- Earlier this week an administrative law judge dismissed the Federal Trade Commission (FTC) and LabMD case over an alleged health data breach.
The FTC alleged that LabMD “failed to reasonably protect the security of consumers’ personal data, including medical information” in two separate incidents.
The original complaint stated that the LabMD billing information of 9,000 consumers was found on a peer-to-peer (P2P) file-sharing network.
Additionally, in another incident LabMD documents with sensitive personal information of at least 500 consumers were found in the hands of identity thieves, read the FTC complaint.
Specifically, FTC alleged the following complaints against LabMD:
- did not implement or maintain a comprehensive data security program to protect this information;
- did not use readily available measures to identify commonly known or reasonably foreseeable security risks and vulnerabilities to this information;
- did not use adequate measures to prevent employees from accessing personal information not needed to perform their jobs;
- did not adequately train employees on basic security practices;
- did not use readily available measures to prevent and detect unauthorized access to personal information
However, Judge Michael Chappell explained in his decision that FTC “failed to carry its burden of proving its theory that [LabMD’s] alleged failure to employ reasonable data security constitutes an unfair trade practice because [FTC] has failed to prove the first prong of the three-part test – that this alleged unreasonable conduct caused or is likely to cause substantial injury to consumers.”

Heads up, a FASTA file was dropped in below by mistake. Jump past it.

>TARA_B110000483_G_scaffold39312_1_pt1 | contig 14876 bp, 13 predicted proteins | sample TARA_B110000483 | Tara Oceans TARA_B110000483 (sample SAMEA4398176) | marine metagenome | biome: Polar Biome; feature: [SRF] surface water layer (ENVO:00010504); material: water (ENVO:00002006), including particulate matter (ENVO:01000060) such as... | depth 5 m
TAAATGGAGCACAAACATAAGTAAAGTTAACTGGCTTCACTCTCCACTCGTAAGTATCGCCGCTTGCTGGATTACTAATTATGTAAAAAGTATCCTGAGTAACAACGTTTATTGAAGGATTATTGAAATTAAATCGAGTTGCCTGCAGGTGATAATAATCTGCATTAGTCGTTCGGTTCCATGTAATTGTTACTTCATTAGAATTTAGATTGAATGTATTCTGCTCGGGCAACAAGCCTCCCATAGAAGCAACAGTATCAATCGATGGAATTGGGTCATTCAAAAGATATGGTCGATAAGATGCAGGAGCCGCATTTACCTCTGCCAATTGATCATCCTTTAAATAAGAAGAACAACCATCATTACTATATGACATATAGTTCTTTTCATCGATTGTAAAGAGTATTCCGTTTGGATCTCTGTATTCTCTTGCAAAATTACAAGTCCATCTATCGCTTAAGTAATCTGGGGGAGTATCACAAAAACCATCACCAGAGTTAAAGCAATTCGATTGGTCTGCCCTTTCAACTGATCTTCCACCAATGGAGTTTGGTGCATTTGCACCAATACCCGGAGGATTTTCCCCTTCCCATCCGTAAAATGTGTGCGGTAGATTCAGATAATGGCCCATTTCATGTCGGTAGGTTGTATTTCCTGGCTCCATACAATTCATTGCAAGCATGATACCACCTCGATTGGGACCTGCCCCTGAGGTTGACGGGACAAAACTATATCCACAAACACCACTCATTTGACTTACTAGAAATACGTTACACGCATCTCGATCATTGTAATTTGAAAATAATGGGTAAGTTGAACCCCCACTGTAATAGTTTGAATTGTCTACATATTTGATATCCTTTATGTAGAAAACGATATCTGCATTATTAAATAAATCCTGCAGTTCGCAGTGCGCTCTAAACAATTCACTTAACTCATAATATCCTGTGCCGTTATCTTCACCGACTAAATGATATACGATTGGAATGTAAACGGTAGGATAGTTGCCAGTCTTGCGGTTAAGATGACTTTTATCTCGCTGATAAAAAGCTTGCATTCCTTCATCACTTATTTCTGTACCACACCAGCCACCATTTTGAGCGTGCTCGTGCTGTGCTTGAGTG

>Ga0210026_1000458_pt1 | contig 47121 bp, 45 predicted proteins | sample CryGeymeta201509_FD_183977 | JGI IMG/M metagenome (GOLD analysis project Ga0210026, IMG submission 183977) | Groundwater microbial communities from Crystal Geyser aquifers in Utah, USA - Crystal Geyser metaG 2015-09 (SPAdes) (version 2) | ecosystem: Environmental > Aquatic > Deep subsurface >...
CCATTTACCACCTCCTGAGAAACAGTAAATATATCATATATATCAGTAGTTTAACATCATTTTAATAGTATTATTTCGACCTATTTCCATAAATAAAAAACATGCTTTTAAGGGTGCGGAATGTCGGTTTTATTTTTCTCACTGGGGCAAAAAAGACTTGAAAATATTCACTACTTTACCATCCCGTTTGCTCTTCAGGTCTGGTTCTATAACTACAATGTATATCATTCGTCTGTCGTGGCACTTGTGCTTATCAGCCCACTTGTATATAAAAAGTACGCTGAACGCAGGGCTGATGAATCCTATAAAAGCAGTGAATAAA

FTC also failed to prove that the document exposure was in any way connected to LabMD being able to “reasonably protect data maintained on its computer network” and it was not proven if those documents were even maintained on or taken from the network.
Chappel also highlighted the three areas that Section 5(n) of the FTC Act states, which says that “[t]he Commission shall have no authority to declare unlawful an act or practice on the grounds that such act or practice is unfair.” However, if one of the following takes place, then the FTC may have authority:
- the act or practice causes or is likely to cause substantial injury to consumers
- the act is not reasonably avoidable by consumers themselves
- the act is not outweighed by countervailing benefits to consumers or to competition.
Overall, Chappel wrote that the “probability” that a health data breach would occur due to LabMD’s action was not proven:
To impose liability for unfair conduct under Section 5(a) of the FTC Act, where there is no proof of actual injury to any consumer, based only on an unspecified and theoretical “risk” of a future data breach and identity theft injury, would require unacceptable speculation and would vitiate the statutory requirement of “likely” substantial consumer injury.
At best, Complaint Counsel has proven the “possibility” of harm, but not any “probability” or likelihood of harm.
As previously reported by HealthITSecurity.com, a key issue in the LabMD case was whether the FTC had the authority to determine that a healthcare organization has failed to implement “reasonable” data security safeguards through Section 5 of the FTC Act.
“All Americans should be outraged by the FTC’s unchecked ability to pursue a claim that is not based on any legal standard,” LabMD CEO Michael Daugherty said in testimony before the committee in July 2014. “If this can happen to LabMD, a cancer detection center, this can happen to anyone. This does nothing to help the constantly-changing cybersecurity landscape.”